Do you love fireplace mantels? Well, I do, too. Unfortunately, my home had mantle-less fireplace for the first five years we lived here. And, my love for live edge wood left me longing for a mantlepiece of my own.
Unfortunately, my circa-1965 home featured a chimney that was in poor condition when we moved in. So, for safety, we capped the fireplace chimney.
To make matters worse, the white bricks looked like a glaring blank slate. And, the firebox is a beast. There was no way we could pull it out.
So, instead of trying to “pretty up” what could not be, we chose to work with that blank canvas, dress up, and make it look so much better.
What it needed was very clear–a mantel to break up the large expanse of white brick. Bland, right?
About Fireplace Mantels
We think of fireplace mantels as decorative today. However, centuries ago, they served a vital role in every household.
First and foremost, our ancestors used this slab of wood as a hood, of sorts. It helped to keep smoke and soot from billowing straight up the wall. And, it recirculated some of that smoke back into the unit (or so they hoped!).
Secondly, it served as a shelf. This was where family members could hang their socks up to dry, so to speak.
It wasn’t until more recent years that the advent of electricity and vent fans turned fireplace mantels into purely decorative pieces where we display our pretty things. Cool, huh?
Live Edge Wood
Instead of a large mantlepiece that trimmed around the firebox, we chose a live edge wood mantle.
We realized that a surround-type mantelpiece wouldn’t work for us. That’s because the original homeowner had built a brick firewood box that juts out from the fireplace wall. Unfortunately, there is no flooring underneath that box. So we created a top for it, upholstered it, and turned it into a bench. Regardless, we needed a floating shelf.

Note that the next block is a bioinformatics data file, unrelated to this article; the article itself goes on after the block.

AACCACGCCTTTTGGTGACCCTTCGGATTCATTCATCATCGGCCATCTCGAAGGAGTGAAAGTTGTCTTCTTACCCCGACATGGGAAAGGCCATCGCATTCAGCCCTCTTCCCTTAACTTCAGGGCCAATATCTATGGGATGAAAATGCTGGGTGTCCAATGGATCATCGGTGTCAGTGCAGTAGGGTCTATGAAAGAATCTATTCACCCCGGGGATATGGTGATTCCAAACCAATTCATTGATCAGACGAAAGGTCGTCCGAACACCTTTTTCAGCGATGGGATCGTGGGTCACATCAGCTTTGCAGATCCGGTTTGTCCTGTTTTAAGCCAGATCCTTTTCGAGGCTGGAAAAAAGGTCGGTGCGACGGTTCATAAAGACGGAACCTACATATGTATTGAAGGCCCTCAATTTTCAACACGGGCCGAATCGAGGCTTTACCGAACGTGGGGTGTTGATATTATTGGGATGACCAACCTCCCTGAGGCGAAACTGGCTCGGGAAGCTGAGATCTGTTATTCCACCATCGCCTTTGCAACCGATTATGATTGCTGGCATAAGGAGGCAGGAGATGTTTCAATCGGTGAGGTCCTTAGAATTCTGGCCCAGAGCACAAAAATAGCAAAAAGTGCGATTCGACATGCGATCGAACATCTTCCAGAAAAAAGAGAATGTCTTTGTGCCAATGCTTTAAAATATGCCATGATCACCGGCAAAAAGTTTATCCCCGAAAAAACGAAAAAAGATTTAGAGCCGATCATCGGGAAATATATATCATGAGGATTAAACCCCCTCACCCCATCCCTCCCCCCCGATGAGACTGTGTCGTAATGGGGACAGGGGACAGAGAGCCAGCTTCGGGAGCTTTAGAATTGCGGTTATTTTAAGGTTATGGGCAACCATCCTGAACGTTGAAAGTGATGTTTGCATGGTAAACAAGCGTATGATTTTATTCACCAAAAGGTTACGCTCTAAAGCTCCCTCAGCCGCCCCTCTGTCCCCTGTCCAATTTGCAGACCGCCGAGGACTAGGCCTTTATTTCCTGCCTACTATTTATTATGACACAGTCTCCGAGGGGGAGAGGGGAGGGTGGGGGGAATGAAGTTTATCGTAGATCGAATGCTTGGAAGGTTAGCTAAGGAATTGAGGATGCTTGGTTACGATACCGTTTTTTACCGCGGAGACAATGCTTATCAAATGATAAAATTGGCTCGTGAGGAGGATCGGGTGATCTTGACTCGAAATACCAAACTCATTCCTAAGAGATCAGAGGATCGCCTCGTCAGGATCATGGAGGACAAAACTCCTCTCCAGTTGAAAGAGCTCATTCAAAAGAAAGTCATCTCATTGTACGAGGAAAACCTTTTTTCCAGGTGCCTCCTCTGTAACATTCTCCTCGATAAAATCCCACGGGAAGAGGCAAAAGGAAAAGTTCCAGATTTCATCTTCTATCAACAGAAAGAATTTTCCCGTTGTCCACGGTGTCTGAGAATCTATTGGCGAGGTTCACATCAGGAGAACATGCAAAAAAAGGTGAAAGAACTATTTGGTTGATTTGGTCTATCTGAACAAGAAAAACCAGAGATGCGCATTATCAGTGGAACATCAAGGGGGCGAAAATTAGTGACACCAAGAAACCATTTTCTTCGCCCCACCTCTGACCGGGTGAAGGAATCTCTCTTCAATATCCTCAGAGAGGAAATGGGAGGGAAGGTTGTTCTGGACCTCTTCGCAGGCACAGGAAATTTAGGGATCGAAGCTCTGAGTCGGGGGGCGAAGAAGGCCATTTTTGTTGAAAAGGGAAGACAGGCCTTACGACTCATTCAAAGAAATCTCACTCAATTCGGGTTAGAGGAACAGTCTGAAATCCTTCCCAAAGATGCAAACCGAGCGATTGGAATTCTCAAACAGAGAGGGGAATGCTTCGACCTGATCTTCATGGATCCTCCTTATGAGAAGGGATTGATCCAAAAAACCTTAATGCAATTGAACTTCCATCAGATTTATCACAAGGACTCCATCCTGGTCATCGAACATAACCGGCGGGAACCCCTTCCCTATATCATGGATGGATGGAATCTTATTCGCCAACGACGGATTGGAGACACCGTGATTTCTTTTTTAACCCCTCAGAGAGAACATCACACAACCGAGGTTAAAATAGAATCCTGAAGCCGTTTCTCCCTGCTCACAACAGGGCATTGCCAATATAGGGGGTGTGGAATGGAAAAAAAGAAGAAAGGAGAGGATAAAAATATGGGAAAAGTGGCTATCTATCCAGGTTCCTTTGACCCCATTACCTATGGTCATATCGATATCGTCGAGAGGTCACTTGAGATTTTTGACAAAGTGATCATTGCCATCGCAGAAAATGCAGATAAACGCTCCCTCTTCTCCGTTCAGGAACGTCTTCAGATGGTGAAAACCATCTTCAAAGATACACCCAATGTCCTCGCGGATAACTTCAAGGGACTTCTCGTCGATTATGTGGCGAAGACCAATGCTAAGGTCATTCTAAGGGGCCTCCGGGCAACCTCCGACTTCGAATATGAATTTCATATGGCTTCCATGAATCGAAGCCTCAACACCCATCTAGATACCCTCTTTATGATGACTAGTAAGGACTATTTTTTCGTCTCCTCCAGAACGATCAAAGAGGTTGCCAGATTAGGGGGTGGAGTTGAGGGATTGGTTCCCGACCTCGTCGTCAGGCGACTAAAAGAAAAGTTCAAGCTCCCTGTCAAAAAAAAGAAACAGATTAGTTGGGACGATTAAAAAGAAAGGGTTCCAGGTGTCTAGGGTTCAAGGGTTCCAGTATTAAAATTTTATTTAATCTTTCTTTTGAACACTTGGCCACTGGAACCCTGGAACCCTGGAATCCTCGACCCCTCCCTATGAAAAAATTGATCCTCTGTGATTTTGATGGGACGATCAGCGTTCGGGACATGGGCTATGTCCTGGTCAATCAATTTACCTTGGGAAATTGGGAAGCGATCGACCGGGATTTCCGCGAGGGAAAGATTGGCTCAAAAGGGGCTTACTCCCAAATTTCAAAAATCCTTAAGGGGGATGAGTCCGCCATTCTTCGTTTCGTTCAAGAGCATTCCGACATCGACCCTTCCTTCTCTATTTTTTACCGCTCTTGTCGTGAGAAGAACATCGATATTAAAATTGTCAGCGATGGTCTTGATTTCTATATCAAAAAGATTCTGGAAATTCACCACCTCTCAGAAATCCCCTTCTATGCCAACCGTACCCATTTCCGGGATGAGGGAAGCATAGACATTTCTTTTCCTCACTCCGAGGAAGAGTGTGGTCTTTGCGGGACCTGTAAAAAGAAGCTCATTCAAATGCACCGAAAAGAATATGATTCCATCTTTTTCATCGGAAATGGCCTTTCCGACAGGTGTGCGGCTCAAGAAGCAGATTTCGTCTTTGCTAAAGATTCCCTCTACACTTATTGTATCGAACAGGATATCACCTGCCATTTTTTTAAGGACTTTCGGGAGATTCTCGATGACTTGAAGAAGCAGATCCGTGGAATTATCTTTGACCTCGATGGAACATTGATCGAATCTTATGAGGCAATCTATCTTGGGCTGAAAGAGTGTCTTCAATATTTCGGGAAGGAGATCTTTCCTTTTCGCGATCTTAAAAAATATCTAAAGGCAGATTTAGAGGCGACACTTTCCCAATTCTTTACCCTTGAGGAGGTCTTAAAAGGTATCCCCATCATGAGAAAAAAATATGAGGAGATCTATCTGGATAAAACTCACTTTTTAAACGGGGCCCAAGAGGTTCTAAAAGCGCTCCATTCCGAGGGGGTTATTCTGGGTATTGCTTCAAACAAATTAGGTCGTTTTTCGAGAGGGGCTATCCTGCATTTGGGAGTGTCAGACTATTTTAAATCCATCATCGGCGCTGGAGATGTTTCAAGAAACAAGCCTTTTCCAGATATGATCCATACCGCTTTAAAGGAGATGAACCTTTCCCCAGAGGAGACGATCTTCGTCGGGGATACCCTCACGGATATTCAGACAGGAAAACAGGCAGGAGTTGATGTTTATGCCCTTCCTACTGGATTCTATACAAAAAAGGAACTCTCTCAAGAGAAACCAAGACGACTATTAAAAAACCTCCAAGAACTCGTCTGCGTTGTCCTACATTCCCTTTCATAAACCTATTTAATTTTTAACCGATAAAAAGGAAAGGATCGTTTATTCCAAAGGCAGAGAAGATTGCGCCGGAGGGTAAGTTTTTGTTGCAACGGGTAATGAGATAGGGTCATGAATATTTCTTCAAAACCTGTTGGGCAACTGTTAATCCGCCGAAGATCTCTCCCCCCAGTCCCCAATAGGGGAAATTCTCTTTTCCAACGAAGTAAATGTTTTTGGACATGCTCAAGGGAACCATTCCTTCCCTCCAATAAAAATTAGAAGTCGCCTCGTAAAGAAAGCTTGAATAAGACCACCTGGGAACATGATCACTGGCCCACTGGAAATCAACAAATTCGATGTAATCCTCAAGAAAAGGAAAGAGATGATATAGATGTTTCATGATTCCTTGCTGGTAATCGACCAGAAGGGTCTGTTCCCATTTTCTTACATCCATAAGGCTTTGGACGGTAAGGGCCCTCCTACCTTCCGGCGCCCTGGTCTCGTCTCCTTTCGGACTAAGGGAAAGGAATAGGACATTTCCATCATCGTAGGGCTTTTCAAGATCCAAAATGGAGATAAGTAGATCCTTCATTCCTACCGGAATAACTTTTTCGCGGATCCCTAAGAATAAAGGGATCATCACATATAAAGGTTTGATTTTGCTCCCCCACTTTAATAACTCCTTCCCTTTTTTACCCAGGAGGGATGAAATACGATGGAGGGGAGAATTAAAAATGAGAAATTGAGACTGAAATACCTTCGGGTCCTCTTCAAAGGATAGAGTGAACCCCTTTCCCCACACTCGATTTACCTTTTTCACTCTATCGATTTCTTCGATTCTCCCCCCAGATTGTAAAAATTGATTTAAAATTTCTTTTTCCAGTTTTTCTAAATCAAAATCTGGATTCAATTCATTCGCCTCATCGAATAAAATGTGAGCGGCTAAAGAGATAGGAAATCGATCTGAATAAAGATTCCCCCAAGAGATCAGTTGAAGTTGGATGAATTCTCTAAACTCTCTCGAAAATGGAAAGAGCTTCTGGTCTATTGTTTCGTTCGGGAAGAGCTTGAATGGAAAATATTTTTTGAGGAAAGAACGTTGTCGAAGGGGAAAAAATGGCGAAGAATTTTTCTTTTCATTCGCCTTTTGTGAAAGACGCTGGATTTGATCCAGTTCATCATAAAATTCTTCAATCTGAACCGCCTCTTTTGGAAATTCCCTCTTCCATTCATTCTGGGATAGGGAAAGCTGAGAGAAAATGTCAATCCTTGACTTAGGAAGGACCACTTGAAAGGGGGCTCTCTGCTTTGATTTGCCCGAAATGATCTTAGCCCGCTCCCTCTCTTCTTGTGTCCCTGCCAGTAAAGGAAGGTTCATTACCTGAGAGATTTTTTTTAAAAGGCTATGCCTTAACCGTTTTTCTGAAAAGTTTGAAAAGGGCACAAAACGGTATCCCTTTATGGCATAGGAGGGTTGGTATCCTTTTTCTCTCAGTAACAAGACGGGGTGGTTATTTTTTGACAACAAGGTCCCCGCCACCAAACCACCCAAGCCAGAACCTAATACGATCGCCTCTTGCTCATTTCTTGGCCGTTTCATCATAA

My husband and I love the look of live edge wood. It lends warmth and an interesting texture anywhere you would ever want to use it. And this room definitely needed a pop of visual interest.
We headed off to a reclaimed wood lot about an hour away from our home. There, we selected a piece we thought would work well.
Fortunately, my husband enjoys woodworking. I enjoy planning projects, and I can visualize the outcome. Together, we put a plan into place. Well… Let’s be honest. It was all his part, from here! lol.
Here’s how he transformed the raw wood into the mantel we wanted
First, know that we selected a piece of red oak wood that was seasoned and ready to work with. Some wood might be green, and you must store it away. We selected a piece that was ready to use.
Also, know that this is not a one day job. To obtain a perfect finish, you’ll need to allow drying time between coats of polyurethane, and you’ll spend a lot of time sanding and getting things just so. In the end, however, you’ll find the patience is worth the while.
1 – Removed the bark to expose the edge
Ok. We did not remember to take a photo. But, our slab had bits of bark still clinging to it. He carefully chiseled it off, then used a grinder to remove the remaining pieces of wood until he achieved a fairly smooth finish.
2 – Sanding away the rough spots
Second, we decided to sand the top and bottom. Some live edge wood mantels have a rougher texture. It’s a matter of choice. I envisioned a smoother finish that I’d be able to dust without snagging the dustcloth.